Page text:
The smaller children lie tangled beside her, their chests rising and falling under winter coats and wool blankets. A few the child fell behind in math away, their mother and father sleep near the mop bucket they use as a toilet. Two other children share a mattress by the rotting wall where the mice live, opposite the baby, whose crib is warmed by a hair dryer perched on a milk crate. Slipping out from her covers, the oldest girl sits at the window.
On mornings like this, she can see all the way across Brooklyn to the Empire State Building, the first New York skyscraper to reach 100 floors. Her gaze always stops at that iconic temple of stone, its tip pointed celestially, its facade lit with promise. 11-year-old girl, never one for patience. This child of New York is always running before she walks. She likes being first — the first to be born, the first to go to school, the first to make the honor roll. Even her name, Dasani, speaks of a certain reach.
The bottled water had come to Brooklyn’s bodegas just before she was born, catching the fancy of her mother, who could not afford such indulgences. It hinted at a different, upwardly mobile clientele, a set of newcomers who over the next decade would transform the borough. Dasani’s own neighborhood, Fort Greene, is now one of gentrification’s gems. Her family lives in the Auburn Family Residence, a decrepit city-run shelter for the homeless.
It is a place where mold creeps up walls and roaches swarm, where feces and vomit plug communal toilets, where sexual predators have roamed and small children stand guard for their single mothers outside filthy showers. It is no place for children. Yet Dasani is among 280 children at the shelter. Beyond its walls, she belongs to a vast and invisible tribe of more than 22,000 homeless children in New York, the highest number since the Great Depression, in the most unequal metropolis in America. Nearly a quarter of Dasani’s childhood has unfolded at Auburn, where she shares a 520-square-foot room with her parents and seven siblings.
As they begin to stir on this frigid January day, Dasani sets about her chores. Her mornings begin with Baby Lele, whom she changes, dresses and feeds, checking that the formula distributed by the shelter is not, once again, expired. She then wipes down the family’s small refrigerator, stuffed with lukewarm milk, Tropicana grape juice and containers of leftover Chinese. After tidying the dresser drawers she shares with a sister, Dasani rushes her younger siblings onto the school bus. The fork and spoon are her parents and the macaroni, her siblings — except for Baby Lele, who is a plump chicken breast. That’s a lot on my plate. Dasani guards her feelings closely, dispensing with anger through humor.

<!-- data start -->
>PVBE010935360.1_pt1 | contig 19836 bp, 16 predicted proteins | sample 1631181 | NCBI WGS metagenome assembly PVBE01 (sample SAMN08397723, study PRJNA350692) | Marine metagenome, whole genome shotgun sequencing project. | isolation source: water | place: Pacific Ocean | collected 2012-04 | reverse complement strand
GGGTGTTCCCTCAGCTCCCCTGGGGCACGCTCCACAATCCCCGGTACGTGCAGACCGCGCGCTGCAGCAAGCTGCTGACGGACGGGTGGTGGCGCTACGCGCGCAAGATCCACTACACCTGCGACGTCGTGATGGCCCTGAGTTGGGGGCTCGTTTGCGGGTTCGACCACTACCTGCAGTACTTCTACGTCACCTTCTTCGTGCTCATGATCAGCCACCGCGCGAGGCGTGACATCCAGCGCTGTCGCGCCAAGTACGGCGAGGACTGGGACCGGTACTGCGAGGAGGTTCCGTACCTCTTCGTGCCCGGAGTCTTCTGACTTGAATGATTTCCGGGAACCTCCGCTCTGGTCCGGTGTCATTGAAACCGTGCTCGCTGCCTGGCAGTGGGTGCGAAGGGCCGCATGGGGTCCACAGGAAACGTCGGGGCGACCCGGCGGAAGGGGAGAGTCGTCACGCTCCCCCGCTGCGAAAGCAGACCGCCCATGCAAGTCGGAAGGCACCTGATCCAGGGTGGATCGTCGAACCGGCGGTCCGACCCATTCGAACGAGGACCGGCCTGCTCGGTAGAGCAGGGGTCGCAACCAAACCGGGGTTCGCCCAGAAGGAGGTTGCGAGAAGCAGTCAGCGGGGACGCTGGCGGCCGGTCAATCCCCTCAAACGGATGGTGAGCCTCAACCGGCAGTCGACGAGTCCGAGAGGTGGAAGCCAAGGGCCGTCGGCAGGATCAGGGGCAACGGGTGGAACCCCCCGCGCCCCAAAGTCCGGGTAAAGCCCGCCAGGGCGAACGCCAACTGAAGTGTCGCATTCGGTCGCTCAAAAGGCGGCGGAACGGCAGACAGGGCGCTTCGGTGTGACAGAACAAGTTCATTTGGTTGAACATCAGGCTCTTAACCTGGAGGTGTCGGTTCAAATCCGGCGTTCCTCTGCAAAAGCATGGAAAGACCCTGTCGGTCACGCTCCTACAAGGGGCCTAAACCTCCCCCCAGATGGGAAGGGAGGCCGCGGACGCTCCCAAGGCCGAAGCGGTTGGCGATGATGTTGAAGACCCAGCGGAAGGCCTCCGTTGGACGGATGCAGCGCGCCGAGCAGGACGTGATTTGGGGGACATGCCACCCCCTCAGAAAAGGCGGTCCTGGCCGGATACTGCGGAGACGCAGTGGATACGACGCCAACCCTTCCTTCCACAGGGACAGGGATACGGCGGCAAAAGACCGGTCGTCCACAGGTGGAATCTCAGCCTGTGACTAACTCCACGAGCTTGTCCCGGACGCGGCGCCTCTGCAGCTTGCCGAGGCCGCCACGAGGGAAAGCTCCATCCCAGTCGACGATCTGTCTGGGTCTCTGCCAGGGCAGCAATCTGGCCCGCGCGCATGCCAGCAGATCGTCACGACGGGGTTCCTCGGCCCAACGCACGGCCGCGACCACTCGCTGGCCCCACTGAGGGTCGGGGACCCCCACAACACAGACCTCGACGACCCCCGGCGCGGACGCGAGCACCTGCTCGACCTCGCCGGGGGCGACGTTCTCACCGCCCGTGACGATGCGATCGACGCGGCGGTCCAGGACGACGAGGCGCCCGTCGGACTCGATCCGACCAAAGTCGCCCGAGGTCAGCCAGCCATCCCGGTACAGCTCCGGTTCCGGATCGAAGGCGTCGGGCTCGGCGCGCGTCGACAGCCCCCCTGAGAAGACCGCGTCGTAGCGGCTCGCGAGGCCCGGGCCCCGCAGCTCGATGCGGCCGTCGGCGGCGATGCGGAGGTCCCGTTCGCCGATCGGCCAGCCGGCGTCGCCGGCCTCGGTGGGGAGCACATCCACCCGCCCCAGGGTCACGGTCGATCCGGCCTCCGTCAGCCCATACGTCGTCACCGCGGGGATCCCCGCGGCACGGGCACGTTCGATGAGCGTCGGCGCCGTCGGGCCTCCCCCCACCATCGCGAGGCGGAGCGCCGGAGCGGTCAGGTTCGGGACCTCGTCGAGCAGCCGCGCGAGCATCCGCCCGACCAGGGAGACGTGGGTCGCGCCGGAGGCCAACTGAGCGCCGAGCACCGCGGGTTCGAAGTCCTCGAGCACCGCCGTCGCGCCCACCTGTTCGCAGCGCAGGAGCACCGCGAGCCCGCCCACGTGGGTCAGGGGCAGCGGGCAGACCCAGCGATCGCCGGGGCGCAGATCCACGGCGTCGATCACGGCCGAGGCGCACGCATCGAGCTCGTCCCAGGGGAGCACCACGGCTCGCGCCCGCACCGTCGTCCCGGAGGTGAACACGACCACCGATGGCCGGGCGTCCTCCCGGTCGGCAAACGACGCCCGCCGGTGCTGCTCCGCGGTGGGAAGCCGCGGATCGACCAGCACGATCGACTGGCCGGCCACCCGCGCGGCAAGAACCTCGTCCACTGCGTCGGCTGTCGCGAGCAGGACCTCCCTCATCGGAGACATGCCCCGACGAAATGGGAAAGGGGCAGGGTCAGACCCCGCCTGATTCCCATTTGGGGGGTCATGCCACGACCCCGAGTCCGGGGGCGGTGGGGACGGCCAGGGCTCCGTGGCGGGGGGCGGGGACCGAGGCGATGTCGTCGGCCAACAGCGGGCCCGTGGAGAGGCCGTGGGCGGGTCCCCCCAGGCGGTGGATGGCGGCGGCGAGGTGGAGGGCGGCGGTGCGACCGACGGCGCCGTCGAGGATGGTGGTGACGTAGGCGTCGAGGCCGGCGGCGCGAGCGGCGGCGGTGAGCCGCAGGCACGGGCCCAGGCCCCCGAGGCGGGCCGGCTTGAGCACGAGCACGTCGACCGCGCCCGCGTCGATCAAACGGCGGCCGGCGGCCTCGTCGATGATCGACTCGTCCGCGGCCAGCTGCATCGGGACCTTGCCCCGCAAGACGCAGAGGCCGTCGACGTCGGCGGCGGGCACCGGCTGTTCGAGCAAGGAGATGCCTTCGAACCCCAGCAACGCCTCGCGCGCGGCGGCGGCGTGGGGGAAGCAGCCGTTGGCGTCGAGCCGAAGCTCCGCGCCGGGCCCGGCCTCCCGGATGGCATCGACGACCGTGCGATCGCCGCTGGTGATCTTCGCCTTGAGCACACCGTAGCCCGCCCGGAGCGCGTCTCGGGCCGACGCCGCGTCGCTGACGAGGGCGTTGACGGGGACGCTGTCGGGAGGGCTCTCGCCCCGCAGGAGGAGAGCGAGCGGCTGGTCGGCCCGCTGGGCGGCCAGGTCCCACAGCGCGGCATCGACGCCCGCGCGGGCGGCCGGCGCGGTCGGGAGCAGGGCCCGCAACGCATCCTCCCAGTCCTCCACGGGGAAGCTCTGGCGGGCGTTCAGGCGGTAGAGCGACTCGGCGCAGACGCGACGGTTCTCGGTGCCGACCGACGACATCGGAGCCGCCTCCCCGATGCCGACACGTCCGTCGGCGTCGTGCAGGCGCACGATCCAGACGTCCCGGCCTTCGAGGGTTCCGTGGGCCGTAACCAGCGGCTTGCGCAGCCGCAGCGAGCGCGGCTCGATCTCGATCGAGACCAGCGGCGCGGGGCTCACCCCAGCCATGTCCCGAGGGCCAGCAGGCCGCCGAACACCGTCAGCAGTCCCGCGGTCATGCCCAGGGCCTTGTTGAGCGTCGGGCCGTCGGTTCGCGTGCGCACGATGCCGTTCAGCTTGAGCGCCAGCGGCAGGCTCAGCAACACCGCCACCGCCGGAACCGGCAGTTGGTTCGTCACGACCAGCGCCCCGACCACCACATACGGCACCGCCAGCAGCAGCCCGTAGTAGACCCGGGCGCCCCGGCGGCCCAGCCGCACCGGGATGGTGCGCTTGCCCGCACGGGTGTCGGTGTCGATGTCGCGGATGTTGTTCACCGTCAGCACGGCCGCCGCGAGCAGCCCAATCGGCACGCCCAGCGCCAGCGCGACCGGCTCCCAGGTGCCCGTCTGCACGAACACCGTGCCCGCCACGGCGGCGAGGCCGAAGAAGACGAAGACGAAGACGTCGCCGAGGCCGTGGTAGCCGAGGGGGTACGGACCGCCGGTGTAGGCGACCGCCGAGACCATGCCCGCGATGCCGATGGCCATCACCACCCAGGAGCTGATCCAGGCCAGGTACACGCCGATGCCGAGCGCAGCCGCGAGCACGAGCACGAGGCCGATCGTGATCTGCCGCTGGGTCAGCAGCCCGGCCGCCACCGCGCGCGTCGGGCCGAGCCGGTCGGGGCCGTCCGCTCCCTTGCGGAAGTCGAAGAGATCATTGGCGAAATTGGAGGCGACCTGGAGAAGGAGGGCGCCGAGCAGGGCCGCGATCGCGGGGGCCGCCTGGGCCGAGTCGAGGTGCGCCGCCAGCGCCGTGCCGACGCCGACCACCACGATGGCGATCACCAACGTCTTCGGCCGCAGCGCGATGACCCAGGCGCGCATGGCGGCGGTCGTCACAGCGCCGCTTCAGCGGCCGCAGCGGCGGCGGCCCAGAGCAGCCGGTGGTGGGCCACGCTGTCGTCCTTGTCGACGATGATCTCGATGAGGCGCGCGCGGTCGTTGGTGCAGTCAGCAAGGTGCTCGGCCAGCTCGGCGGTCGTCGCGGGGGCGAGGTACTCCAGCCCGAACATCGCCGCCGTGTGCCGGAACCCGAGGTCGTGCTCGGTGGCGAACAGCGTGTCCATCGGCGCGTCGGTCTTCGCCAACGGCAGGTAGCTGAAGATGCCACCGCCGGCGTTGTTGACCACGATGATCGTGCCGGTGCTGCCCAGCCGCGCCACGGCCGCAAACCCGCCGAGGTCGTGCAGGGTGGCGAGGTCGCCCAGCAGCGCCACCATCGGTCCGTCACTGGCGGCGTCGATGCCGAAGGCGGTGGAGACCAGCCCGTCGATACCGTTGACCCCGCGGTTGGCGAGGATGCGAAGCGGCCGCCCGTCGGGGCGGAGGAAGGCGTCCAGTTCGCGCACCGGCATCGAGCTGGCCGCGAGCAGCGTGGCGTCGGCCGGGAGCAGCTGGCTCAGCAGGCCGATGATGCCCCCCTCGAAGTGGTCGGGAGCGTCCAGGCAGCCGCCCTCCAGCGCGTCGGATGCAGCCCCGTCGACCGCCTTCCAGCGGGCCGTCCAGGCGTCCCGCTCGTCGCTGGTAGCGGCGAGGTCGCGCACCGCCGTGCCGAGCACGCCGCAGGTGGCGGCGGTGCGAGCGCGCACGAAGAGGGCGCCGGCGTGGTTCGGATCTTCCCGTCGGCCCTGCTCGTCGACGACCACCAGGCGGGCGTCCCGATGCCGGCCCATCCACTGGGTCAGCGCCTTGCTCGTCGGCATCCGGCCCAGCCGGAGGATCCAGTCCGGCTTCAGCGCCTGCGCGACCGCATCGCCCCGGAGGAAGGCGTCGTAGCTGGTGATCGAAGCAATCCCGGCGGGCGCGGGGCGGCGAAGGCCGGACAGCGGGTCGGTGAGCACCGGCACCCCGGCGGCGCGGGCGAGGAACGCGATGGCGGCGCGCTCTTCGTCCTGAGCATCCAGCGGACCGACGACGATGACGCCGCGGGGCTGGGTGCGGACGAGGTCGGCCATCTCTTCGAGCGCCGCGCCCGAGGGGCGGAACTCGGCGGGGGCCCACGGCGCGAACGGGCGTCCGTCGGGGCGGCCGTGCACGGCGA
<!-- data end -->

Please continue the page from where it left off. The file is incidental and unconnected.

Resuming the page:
Beneath it all is a child whose existence is defined by her siblings. Her small scrub-worn hands are always tying shoelaces or doling out peanut butter sandwiches, taking the ends of the loaf for herself. In the presence of her brothers and sisters, Dasani has no peace. She steps into the light, and is met by the worn brick facade of the Walt Whitman projects across the street. She heads east along Myrtle Avenue and, three blocks later, has crossed into another New York: the shaded, graceful abode of Fort Greene’s brownstones, which fetch millions of dollars. Dasani suddenly stops, puzzling at the pavement. Its condition, she notes, is clearly superior on this side of Myrtle.
Worlds change real fast, don’t it? In the short span of Dasani’s life, her city has been reborn. The skyline soars with luxury towers, beacons of a new gilded age. More than 200 miles of fresh bike lanes connect commuters to high-tech jobs, passing through upgraded parks and avant-garde projects like the High Line and Jane’s Carousel. Posh retail has spread from its Manhattan roots to the city’s other boroughs.